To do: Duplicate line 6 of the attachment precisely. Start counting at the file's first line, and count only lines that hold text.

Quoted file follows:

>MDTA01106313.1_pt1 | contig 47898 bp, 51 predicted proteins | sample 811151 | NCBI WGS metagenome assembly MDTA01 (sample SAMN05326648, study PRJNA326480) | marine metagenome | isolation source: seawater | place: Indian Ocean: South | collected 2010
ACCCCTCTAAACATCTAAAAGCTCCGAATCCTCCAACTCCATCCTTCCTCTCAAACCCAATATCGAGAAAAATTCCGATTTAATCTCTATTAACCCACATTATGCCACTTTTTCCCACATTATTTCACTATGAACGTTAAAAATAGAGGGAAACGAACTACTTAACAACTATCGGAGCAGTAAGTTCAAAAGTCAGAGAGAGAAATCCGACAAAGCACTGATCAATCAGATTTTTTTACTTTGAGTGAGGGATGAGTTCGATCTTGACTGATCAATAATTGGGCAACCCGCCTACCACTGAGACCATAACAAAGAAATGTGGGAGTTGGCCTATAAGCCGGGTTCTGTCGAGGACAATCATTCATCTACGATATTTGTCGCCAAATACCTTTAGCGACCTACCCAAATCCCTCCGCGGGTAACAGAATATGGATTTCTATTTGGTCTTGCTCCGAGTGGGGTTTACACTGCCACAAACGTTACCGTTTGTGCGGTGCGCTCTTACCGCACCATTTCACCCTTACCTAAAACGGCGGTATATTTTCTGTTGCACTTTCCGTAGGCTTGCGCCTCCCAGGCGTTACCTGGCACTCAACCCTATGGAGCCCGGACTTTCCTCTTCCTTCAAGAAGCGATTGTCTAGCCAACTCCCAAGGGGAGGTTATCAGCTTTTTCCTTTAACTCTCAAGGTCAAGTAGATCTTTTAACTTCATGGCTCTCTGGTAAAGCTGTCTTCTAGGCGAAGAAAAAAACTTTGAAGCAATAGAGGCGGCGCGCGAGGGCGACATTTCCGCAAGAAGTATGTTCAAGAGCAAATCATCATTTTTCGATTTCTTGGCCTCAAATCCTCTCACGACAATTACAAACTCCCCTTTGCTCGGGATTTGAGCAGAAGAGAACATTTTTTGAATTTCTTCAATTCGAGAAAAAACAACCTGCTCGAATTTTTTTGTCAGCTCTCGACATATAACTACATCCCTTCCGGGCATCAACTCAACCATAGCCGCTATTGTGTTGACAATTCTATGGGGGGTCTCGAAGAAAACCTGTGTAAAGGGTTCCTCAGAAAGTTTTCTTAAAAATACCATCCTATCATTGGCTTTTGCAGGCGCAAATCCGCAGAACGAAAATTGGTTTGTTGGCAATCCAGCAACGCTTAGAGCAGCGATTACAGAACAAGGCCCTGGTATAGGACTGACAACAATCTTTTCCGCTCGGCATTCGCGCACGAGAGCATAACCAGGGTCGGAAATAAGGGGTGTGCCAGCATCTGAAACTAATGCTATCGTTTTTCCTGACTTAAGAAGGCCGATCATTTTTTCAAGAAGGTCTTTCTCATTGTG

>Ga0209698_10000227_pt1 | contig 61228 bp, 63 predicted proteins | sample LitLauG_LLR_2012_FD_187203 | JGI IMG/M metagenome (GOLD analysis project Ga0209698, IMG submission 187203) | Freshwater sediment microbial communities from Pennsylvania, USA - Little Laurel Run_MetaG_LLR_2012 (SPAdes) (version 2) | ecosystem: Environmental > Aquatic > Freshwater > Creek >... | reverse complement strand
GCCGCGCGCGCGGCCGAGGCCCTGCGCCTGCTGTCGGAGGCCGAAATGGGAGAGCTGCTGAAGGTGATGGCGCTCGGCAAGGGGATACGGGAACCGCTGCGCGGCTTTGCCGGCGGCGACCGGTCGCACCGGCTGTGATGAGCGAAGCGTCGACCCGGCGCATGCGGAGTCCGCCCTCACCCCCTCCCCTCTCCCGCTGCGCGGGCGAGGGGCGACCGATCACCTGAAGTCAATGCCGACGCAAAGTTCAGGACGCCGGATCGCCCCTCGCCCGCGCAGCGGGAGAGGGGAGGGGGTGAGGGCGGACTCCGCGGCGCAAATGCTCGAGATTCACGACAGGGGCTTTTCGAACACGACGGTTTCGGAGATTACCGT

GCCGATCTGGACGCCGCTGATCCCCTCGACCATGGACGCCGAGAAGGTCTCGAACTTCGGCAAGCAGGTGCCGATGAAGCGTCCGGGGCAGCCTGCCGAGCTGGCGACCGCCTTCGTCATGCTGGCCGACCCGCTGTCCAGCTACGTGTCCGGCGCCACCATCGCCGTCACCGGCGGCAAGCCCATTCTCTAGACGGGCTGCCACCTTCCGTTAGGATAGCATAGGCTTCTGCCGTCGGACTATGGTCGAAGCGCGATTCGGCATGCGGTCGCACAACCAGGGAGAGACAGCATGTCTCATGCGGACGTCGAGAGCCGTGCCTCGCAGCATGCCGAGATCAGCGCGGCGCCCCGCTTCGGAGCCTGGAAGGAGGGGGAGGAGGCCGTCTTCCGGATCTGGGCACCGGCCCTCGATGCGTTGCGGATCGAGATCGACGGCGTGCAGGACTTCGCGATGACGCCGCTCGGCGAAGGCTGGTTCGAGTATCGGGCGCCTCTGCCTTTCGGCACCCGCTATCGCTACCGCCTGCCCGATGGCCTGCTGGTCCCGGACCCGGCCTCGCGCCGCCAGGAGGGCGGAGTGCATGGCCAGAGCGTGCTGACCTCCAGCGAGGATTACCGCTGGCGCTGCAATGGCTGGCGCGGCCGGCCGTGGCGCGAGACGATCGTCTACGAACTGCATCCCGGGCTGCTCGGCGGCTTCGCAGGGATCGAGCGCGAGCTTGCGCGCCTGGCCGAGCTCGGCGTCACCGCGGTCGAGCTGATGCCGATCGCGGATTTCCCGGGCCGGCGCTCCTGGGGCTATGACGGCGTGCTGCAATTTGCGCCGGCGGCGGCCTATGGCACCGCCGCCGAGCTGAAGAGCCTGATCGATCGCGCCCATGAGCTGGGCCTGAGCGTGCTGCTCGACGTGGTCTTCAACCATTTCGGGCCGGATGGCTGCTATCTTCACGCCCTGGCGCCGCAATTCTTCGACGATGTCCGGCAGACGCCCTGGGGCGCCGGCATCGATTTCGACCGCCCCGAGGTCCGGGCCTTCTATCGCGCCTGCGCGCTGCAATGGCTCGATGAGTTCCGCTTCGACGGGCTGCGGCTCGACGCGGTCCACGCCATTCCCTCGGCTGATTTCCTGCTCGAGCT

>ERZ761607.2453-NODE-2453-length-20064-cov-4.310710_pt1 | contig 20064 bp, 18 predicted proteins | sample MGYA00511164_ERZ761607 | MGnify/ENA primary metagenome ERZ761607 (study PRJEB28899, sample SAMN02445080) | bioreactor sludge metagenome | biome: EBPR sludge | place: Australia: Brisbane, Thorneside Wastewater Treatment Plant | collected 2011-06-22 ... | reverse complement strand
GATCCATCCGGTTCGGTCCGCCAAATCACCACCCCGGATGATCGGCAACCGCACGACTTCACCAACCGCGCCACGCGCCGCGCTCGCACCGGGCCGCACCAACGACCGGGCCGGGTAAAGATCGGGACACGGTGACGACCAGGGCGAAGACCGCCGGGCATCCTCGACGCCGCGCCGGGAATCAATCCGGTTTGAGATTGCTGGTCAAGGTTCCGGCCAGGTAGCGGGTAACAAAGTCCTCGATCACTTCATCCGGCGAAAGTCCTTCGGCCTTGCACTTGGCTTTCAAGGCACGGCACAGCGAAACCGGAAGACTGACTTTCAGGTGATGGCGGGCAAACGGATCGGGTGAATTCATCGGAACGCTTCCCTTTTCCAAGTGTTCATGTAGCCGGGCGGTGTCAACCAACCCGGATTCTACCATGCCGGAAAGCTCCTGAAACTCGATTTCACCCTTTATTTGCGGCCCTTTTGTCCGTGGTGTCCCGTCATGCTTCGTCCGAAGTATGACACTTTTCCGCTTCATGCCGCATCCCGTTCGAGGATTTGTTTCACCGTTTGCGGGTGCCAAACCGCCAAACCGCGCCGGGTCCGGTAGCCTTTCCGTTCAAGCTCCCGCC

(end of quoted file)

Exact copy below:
>ERZ761607.2453-NODE-2453-length-20064-cov-4.310710_pt1 | contig 20064 bp, 18 predicted proteins | sample MGYA00511164_ERZ761607 | MGnify/ENA primary metagenome ERZ761607 (study PRJEB28899, sample SAMN02445080) | bioreactor sludge metagenome | biome: EBPR sludge | place: Australia: Brisbane, Thorneside Wastewater Treatment Plant | collected 2011-06-22 ... | reverse complement strand